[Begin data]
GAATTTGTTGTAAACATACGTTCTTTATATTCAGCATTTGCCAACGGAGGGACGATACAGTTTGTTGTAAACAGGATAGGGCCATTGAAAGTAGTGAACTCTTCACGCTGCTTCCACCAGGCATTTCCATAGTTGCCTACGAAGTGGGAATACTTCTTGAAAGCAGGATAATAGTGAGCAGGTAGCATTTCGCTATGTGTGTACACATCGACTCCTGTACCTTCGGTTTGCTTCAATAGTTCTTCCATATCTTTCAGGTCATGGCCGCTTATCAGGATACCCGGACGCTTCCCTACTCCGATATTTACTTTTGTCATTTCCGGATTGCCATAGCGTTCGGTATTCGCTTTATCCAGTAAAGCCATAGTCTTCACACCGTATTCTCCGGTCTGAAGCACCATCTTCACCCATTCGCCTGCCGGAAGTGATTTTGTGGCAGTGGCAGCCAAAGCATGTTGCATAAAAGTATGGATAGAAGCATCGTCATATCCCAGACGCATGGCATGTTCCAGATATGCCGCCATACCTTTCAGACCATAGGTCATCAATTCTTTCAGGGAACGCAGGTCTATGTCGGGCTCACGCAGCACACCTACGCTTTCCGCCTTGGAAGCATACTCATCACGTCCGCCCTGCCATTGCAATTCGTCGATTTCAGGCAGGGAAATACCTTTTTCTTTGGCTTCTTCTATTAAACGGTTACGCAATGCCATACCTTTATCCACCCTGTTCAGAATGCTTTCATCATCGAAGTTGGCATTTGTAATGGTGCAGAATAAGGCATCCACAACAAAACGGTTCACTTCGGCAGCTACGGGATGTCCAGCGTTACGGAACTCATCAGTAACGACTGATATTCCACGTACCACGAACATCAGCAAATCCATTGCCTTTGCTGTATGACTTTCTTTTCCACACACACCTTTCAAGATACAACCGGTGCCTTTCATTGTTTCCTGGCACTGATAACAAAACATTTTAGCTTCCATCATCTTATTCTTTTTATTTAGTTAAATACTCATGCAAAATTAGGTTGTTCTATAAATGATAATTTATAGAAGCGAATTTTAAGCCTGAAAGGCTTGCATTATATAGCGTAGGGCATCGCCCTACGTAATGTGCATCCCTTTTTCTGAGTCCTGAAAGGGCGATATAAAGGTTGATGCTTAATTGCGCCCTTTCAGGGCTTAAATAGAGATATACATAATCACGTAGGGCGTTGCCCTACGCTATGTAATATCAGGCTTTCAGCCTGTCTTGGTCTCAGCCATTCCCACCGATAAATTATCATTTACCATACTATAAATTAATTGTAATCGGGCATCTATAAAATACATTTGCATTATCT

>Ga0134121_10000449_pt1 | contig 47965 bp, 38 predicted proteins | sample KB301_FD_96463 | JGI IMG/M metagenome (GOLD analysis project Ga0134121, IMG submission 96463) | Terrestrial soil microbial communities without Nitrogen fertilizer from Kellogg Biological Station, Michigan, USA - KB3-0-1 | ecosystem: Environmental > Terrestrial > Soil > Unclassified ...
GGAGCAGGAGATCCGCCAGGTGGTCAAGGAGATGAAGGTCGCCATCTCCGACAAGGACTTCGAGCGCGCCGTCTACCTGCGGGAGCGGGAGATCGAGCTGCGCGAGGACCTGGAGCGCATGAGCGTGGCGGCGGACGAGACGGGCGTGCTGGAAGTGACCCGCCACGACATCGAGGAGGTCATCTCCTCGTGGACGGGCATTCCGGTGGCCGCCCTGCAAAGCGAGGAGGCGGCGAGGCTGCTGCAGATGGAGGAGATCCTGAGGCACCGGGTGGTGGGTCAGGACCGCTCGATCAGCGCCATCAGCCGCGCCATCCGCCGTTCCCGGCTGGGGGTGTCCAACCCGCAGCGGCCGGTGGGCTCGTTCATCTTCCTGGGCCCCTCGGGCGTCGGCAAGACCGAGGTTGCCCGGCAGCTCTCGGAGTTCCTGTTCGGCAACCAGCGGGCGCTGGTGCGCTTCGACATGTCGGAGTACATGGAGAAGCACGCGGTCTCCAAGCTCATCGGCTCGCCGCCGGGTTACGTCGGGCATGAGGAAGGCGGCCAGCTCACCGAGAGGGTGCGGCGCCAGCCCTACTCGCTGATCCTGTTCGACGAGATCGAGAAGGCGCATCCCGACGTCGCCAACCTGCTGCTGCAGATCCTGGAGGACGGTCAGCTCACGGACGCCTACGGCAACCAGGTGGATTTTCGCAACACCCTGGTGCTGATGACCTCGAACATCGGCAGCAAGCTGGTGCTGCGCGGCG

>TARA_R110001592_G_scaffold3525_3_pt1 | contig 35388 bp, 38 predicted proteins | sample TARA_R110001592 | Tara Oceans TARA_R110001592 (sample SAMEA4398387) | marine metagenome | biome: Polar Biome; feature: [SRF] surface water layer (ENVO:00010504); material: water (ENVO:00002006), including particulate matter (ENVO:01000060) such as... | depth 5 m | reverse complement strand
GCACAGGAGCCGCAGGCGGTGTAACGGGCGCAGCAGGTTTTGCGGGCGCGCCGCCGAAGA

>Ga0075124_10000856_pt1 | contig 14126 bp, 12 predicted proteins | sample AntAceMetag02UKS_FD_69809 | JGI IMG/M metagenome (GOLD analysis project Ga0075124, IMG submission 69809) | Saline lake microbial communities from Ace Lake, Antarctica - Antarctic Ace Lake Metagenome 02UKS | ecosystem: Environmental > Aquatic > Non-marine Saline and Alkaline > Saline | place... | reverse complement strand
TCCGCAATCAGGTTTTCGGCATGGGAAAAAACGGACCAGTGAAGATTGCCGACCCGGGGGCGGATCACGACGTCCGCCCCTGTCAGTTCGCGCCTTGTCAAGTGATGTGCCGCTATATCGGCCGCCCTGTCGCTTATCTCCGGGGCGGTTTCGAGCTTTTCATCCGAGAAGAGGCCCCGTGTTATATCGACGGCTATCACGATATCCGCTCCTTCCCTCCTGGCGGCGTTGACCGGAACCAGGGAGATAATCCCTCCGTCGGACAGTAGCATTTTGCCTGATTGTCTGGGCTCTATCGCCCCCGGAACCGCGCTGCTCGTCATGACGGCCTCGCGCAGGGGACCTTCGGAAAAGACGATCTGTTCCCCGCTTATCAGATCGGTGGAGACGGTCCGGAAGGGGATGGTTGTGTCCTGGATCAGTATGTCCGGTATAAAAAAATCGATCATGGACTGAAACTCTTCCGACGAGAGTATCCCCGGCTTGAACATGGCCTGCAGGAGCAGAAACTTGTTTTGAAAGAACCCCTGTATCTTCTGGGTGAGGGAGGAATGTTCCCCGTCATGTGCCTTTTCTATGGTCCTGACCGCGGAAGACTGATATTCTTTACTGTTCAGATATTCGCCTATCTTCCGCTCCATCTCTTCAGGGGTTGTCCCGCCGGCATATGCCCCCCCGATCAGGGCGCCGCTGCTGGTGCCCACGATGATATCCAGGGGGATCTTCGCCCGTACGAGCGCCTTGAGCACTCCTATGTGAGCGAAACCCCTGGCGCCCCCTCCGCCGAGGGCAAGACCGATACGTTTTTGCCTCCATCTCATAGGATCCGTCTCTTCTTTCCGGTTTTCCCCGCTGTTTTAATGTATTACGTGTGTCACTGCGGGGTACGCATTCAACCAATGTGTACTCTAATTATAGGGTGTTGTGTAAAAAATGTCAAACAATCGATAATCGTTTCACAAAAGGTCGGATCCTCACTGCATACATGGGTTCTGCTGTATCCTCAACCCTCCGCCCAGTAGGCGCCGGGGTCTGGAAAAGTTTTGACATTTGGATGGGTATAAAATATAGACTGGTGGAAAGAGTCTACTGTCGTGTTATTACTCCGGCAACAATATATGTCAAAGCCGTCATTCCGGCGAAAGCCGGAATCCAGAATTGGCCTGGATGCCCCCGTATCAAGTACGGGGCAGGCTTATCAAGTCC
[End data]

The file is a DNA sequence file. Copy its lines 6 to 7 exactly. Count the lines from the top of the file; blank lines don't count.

>Ga0075124_10000856_pt1 | contig 14126 bp, 12 predicted proteins | sample AntAceMetag02UKS_FD_69809 | JGI IMG/M metagenome (GOLD analysis project Ga0075124, IMG submission 69809) | Saline lake microbial communities from Ace Lake, Antarctica - Antarctic Ace Lake Metagenome 02UKS | ecosystem: Environmental > Aquatic > Non-marine Saline and Alkaline > Saline | place... | reverse complement strand
TCCGCAATCAGGTTTTCGGCATGGGAAAAAACGGACCAGTGAAGATTGCCGACCCGGGGGCGGATCACGACGTCCGCCCCTGTCAGTTCGCGCCTTGTCAAGTGATGTGCCGCTATATCGGCCGCCCTGTCGCTTATCTCCGGGGCGGTTTCGAGCTTTTCATCCGAGAAGAGGCCCCGTGTTATATCGACGGCTATCACGATATCCGCTCCTTCCCTCCTGGCGGCGTTGACCGGAACCAGGGAGATAATCCCTCCGTCGGACAGTAGCATTTTGCCTGATTGTCTGGGCTCTATCGCCCCCGGAACCGCGCTGCTCGTCATGACGGCCTCGCGCAGGGGACCTTCGGAAAAGACGATCTGTTCCCCGCTTATCAGATCGGTGGAGACGGTCCGGAAGGGGATGGTTGTGTCCTGGATCAGTATGTCCGGTATAAAAAAATCGATCATGGACTGAAACTCTTCCGACGAGAGTATCCCCGGCTTGAACATGGCCTGCAGGAGCAGAAACTTGTTTTGAAAGAACCCCTGTATCTTCTGGGTGAGGGAGGAATGTTCCCCGTCATGTGCCTTTTCTATGGTCCTGACCGCGGAAGACTGATATTCTTTACTGTTCAGATATTCGCCTATCTTCCGCTCCATCTCTTCAGGGGTTGTCCCGCCGGCATATGCCCCCCCGATCAGGGCGCCGCTGCTGGTGCCCACGATGATATCCAGGGGGATCTTCGCCCGTACGAGCGCCTTGAGCACTCCTATGTGAGCGAAACCCCTGGCGCCCCCTCCGCCGAGGGCAAGACCGATACGTTTTTGCCTCCATCTCATAGGATCCGTCTCTTCTTTCCGGTTTTCCCCGCTGTTTTAATGTATTACGTGTGTCACTGCGGGGTACGCATTCAACCAATGTGTACTCTAATTATAGGGTGTTGTGTAAAAAATGTCAAACAATCGATAATCGTTTCACAAAAGGTCGGATCCTCACTGCATACATGGGTTCTGCTGTATCCTCAACCCTCCGCCCAGTAGGCGCCGGGGTCTGGAAAAGTTTTGACATTTGGATGGGTATAAAATATAGACTGGTGGAAAGAGTCTACTGTCGTGTTATTACTCCGGCAACAATATATGTCAAAGCCGTCATTCCGGCGAAAGCCGGAATCCAGAATTGGCCTGGATGCCCCCGTATCAAGTACGGGGCAGGCTTATCAAGTCC